Those who inspire me … Christian storytelling

As writers, we are inspired by what we read.  We are inspired by those who write those stories.

I am inspired in many ways by my favourite authors, and this is the first post in a series about who inspires me and why.

First up, I am inspired by the Christian storytelling of … Ted Dekker, Frank Peretti and James L Rubart.

I get where Christian bookstores are coming from.  I’ve visited enough of them to know that their product range is going to be 1/3 devotional books, 1/3 inspirational books and 1/4 worship music CDs.

That doesn’t leave a lot of room for fiction. Over the years, as I have searched for and read Christian fiction, there have been a few authors who have drawn me to their material in terms of how they tell a Christian story. It’s not just the story they tell – which is amazing in itself – it’s also how they tell it.

First, I am inspired by Ted Dekker.

I love his versatility as a writer.  One of my favourite Christian novels is Skin, which is vastly different from his Red, White and Black Circle Trinity.  The thing I love about the story is the fact that it’s a story in a modern setting, which draws from a values system and belief system that I hold.

I have to be honest here – it frustrates me greatly that a significant chunk of Christian fiction would appear to be romantic fiction.  That’s great for those authors – and driven by a large readership, obviously – but when I find a story that has the ability to weave a Christian message throughout a modern setting such as gaming or technology like Ted did in Skin, I genuinely appreciate it.

At the ACFW Conference in Nashville last year, I was privileged to hear Ted’s keynote, where he alluded to the fact that sometimes people think he should be more Christian as an author.  I, for one, am glad he’s not.  I’m glad he’s a Christian AND an author.

Secondly, Frank Peretti.

One of my favourite Christian novels is The Visitation.  I love the way that the supernatural and the modern are woven together, which in a way is symbolic of life.  I don’t subscribe to the populist theory that God and modern society don’t mix; that church and state should always be separate. That’s not the case in my life, or others I know.  What I find in this story is that God and modern society DO mix.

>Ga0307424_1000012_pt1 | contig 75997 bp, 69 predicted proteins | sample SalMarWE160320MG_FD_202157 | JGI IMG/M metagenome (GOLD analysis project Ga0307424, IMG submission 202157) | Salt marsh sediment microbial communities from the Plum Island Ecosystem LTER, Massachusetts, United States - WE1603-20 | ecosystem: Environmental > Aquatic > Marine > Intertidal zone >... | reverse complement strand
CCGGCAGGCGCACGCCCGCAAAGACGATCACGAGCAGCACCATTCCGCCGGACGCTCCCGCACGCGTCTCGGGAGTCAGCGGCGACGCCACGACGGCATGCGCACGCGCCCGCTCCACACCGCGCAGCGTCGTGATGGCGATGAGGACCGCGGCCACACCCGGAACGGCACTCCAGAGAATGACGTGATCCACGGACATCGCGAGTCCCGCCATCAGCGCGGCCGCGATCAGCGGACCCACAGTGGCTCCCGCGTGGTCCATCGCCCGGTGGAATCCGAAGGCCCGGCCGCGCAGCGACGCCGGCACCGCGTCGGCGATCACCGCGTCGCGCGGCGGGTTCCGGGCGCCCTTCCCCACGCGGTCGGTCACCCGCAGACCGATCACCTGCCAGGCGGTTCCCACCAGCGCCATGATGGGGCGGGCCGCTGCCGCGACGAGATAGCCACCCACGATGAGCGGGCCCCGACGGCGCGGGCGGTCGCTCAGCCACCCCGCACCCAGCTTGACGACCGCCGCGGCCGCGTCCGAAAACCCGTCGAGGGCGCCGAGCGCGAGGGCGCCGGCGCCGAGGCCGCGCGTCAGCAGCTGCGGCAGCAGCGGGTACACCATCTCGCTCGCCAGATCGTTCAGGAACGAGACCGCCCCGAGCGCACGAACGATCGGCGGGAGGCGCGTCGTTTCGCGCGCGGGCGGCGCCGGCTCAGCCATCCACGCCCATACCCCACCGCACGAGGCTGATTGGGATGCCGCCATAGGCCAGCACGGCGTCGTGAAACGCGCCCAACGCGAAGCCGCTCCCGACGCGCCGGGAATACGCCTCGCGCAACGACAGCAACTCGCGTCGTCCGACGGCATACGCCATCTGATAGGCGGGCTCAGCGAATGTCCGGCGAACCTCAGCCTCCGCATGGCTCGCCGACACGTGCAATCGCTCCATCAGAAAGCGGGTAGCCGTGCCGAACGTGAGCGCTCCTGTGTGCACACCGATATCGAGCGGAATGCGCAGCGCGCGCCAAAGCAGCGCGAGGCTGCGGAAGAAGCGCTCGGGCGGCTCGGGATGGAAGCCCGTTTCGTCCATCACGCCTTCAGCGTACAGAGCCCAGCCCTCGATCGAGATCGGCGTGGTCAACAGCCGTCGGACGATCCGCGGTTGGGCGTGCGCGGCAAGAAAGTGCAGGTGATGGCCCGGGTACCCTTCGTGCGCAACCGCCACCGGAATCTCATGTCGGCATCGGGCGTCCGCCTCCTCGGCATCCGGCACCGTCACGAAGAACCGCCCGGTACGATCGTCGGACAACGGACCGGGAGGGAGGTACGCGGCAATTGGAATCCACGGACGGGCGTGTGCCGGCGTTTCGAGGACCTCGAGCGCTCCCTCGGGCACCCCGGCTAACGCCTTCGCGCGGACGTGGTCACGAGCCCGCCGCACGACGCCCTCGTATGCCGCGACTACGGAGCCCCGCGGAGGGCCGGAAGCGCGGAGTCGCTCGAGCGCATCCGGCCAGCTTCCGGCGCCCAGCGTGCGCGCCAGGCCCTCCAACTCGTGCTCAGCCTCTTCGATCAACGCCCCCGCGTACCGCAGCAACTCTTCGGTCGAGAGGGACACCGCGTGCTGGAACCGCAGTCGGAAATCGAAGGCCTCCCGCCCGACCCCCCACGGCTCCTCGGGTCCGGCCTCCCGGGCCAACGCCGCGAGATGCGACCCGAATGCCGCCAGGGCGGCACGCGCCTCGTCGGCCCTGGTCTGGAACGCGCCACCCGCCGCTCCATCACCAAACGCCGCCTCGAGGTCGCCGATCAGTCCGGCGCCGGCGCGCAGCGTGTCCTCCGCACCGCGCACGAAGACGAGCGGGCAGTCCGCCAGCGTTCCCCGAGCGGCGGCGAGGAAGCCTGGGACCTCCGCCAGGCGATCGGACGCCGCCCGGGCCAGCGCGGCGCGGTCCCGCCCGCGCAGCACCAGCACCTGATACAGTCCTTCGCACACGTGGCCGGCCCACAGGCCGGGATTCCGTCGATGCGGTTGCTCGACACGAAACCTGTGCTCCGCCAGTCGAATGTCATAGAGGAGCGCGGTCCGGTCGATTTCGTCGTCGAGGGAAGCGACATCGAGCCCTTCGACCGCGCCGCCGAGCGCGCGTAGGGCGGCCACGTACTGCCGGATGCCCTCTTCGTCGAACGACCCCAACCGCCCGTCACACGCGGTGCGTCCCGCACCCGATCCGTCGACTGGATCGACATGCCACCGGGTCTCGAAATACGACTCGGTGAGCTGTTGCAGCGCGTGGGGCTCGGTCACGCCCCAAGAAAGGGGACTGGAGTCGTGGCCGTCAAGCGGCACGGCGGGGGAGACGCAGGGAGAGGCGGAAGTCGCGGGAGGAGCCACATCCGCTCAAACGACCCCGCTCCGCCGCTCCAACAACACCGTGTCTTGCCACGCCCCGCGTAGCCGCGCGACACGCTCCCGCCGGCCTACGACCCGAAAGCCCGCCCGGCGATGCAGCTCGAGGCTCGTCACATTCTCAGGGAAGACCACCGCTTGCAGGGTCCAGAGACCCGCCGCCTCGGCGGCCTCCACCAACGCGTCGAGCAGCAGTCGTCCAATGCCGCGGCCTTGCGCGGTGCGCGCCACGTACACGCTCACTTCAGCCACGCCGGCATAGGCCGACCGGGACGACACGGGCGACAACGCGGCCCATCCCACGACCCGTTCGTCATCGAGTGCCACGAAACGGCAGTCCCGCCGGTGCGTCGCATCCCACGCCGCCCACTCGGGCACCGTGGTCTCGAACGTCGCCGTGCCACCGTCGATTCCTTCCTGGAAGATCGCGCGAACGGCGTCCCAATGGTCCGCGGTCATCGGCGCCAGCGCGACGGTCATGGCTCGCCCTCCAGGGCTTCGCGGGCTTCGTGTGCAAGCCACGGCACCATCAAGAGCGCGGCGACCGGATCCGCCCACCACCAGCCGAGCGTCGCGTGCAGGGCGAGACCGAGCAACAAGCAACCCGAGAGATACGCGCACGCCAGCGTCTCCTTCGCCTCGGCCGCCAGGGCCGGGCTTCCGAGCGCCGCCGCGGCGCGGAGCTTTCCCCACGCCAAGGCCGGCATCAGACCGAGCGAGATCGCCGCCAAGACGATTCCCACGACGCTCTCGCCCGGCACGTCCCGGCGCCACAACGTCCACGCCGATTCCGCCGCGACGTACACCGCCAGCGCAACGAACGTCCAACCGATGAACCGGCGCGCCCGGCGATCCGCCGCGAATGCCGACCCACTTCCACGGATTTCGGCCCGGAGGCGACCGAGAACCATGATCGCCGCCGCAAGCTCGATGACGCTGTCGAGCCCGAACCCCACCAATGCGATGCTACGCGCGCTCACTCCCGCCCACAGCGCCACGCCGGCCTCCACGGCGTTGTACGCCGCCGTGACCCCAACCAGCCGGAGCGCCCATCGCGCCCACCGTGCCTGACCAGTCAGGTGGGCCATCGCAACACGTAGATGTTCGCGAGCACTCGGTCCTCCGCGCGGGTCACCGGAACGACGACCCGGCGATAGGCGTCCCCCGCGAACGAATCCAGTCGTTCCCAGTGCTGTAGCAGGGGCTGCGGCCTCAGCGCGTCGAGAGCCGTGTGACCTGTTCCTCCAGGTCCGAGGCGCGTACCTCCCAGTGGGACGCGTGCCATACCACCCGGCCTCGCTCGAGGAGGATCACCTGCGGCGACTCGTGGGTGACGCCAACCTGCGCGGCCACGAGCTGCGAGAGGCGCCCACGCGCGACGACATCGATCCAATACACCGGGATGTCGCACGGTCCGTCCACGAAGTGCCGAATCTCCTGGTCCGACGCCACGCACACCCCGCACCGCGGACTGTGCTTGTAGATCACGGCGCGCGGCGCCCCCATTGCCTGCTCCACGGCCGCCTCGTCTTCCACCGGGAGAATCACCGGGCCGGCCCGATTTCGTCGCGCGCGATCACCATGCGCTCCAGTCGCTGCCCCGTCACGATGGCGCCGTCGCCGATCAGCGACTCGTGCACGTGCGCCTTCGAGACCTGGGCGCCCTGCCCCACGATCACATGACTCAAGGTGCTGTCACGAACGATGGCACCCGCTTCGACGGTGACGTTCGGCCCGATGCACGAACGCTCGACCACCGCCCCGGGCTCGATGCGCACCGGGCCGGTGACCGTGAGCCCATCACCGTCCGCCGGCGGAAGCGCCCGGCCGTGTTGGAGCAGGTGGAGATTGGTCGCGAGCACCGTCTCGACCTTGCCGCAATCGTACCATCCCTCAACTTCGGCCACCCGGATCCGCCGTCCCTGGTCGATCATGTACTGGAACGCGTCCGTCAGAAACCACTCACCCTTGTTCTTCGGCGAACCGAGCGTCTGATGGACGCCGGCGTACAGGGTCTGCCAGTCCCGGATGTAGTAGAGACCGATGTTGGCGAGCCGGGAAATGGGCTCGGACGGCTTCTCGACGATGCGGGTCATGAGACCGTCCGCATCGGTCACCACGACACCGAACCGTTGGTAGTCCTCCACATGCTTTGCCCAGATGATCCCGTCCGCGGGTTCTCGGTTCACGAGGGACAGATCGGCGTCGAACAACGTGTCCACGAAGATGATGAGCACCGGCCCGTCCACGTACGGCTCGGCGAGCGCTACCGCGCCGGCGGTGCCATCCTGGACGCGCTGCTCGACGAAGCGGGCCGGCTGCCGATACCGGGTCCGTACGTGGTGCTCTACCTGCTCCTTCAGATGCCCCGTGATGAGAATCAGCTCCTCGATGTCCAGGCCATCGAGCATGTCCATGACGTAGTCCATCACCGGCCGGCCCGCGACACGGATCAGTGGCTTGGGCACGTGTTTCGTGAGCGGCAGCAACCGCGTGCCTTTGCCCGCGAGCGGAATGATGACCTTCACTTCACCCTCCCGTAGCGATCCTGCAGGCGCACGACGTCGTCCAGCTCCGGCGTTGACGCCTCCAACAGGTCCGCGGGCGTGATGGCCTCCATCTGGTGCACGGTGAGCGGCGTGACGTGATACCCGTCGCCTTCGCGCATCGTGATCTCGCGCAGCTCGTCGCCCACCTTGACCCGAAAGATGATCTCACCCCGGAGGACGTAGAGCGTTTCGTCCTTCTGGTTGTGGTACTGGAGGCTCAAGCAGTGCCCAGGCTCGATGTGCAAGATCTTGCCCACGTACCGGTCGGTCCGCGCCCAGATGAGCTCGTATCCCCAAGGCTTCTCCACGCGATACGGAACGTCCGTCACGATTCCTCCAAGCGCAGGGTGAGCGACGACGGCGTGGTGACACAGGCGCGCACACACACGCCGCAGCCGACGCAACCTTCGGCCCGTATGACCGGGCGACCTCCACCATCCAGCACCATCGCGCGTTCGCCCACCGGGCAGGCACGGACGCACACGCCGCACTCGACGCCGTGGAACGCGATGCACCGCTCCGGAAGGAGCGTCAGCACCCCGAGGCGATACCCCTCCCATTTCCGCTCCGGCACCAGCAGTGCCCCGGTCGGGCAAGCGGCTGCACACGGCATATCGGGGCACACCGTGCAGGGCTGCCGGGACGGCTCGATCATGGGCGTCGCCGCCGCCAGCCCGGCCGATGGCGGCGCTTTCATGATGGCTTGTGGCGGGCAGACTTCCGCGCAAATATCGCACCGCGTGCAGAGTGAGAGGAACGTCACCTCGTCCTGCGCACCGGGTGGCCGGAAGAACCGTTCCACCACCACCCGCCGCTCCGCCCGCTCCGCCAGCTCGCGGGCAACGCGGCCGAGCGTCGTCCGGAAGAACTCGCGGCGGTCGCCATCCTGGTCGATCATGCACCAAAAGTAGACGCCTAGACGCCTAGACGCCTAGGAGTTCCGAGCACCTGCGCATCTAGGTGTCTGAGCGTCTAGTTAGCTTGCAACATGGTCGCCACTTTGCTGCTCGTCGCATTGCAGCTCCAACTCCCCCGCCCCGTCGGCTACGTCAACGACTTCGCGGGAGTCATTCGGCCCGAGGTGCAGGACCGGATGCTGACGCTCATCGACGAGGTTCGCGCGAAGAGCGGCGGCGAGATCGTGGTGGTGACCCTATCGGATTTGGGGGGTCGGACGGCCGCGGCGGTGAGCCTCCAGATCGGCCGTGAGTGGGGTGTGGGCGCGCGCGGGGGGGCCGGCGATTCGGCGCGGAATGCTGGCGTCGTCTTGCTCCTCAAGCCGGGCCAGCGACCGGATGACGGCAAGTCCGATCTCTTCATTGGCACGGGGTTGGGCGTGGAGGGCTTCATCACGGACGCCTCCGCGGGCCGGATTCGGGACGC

Prophet was great because I’ve worked with the media and it really did throw you into that world. It was real. Monster was good because it brought together legend and beliefs and raised a series of questions buried in the story, confronting and yet somehow also not.

Lastly, James L Rubart.

Jim’s stories reflect his belief system, but the thing I appreciate most is his ability to tell stories about characters who are real.  They face issues and challenges. They have inconsistencies and make the wrong calls. They are struggling to make sense of the world around them.  And they’re people of faith.

In The Five Times I Met Myself, protagonist Brock is a man who walked away from faith some years ago.  When you get into the story, you find that he’s made that decision based on life closing in on him and the way he’s found his place in his world.  His marriage isn’t great and his relationships aren’t that flash and that’s okay.  I can relate to him – not because I can see myself in him (my marriage is okay for a start), but because I can see him in so many people I deal with every day.  It’s real, and it reveals something about our world because of it.

And in Rooms, I loved being taken on a journey of viewing parts of the protagonist’s life through the imagery of rooms in a house. It was powerful, and told in a way that broke through the usual defences we put up when forced to examine ourselves.  It was accessible AND creative.

So how do these authors inspire me?  Well, it shows me that, as a Christian storyteller, you don’t have to preach.  There are two parts of my writing that I enjoy: the message and how it’s delivered.  These authors have inspired me to blend the two in a way that makes an effort of pointing out the things in our world without necessarily beating people over the head with it. They have inspired to be a person with faith and values, and to tell a story that reflects them.

I really enjoy reading these stories, by authors who are Christian, but aren’t aiming to preach at their reader in the style of Left Behind.  And it’s my aim to replicate their ability to be as real an author – and as Christian a man – as they are.

2 Replies to “Those who inspire me … Christian storytelling”

  1. Interesting observation on how Christian bookstores are stocked. I found your comment amusing on how the bulk of Christian fiction is romance and that you find it frustrating, seeing that I write romance. Lol. But I’m a versatile writer who has a fourth book in the pipeline that is not a romance. So I can appreciate what you are saying. As writers we can appreciate a craft for what it is but not necessarily agree with the way the craft is used and you brought that out too in your post. So I really enjoyed your post and your detailed explanation on why you found particular books inspiring.


  2. I’ve got a stack of Christian fiction I picked up at the conference and am slowly making my way through it. I love the diversity! Speculative, YA, historic, and even some romance. I agree with you that the best stories are the ones that don’t preach but offer truth and hope in a realistic way. That’s what resonates with people!

    Liked by 1 person

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